Monday, May 30, 2005

What exactly is a Lilac?

Yesterday was the 4th Street Lilac Festival. I didn't know what a lilac was, probably some sort of flower, probably lilac in colour (or color, depending on my target audience). But anyway, one of the guys from the footy team was having a barbeque and I had nothing better to do - working for myself means that I can designate almost whatever time of the week I want as "nothing better to do", as long as I don't do it too often. So Sunday afternoon was blocked out for Lilac festival.

A few of us had a small group run before that, which I plodded through, and even that's putting it favourably. Lilac Festival seems to mainly consist of a big crowded street market (with a few performances), and a bunch of beer gardens (all selling over-priced warm beer), and very few lilacs (whatever they are).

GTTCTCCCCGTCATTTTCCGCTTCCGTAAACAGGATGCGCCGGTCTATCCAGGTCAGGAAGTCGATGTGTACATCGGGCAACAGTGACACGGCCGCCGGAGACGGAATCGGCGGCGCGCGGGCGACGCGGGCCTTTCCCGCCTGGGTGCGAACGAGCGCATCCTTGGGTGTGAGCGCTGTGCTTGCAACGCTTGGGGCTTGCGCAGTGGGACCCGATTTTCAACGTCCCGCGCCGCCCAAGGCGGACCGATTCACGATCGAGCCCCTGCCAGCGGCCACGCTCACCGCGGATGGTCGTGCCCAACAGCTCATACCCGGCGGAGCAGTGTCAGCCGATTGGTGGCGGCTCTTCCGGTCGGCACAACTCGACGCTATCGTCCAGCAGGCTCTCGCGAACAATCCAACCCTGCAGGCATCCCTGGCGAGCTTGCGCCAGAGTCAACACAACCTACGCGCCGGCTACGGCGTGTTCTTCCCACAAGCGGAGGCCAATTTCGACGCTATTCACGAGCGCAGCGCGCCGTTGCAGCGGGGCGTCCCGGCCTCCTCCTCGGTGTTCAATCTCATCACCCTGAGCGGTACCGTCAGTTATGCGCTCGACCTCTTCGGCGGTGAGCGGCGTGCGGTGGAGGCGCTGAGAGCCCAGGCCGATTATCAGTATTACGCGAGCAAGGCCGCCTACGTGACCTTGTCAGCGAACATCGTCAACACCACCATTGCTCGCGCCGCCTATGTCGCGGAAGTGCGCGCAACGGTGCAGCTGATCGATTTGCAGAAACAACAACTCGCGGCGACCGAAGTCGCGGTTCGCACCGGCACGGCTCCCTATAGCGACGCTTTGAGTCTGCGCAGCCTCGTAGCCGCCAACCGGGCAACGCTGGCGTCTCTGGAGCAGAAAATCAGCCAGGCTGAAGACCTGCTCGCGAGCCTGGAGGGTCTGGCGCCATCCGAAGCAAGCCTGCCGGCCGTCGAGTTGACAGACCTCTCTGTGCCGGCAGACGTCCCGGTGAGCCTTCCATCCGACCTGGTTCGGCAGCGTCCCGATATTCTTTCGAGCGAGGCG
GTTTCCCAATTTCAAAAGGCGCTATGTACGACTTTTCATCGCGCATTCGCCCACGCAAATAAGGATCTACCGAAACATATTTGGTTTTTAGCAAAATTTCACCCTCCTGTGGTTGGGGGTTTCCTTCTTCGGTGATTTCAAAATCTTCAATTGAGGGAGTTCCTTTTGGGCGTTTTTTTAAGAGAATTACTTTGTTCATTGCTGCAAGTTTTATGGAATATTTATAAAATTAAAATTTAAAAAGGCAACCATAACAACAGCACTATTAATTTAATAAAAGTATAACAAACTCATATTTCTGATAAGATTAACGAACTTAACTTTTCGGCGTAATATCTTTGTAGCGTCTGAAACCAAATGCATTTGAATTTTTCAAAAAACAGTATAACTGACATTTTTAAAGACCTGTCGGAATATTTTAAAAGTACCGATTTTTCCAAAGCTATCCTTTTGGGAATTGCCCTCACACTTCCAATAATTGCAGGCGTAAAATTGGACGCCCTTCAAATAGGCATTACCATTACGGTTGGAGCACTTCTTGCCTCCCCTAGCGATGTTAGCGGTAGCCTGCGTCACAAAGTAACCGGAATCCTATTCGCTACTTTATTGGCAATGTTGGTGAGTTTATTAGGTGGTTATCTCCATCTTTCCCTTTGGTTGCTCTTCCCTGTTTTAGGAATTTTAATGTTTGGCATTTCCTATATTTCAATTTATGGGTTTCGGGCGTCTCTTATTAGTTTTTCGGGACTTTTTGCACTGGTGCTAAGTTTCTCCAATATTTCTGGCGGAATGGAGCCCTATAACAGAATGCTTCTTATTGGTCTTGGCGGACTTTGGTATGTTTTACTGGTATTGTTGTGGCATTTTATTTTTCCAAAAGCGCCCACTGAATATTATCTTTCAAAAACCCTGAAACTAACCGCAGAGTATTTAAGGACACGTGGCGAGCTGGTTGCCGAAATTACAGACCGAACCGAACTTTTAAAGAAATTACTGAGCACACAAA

So in other words, Lilac Festival is like any other big commercial street party type event. It's widely viewed as the first "summer" event in Calgary. Actually, those were totally gratuitous quotation marks because it was hot and sunny, and I got a little bit "burned". Those weren't gratuitous, because Canada has an ozone layer, and it's possible to spend the day in the sun with only one application of SPF30 and not wake up the next day feeling like someone has applied acid to your face.

Thursday, May 26, 2005

"I liked your blog"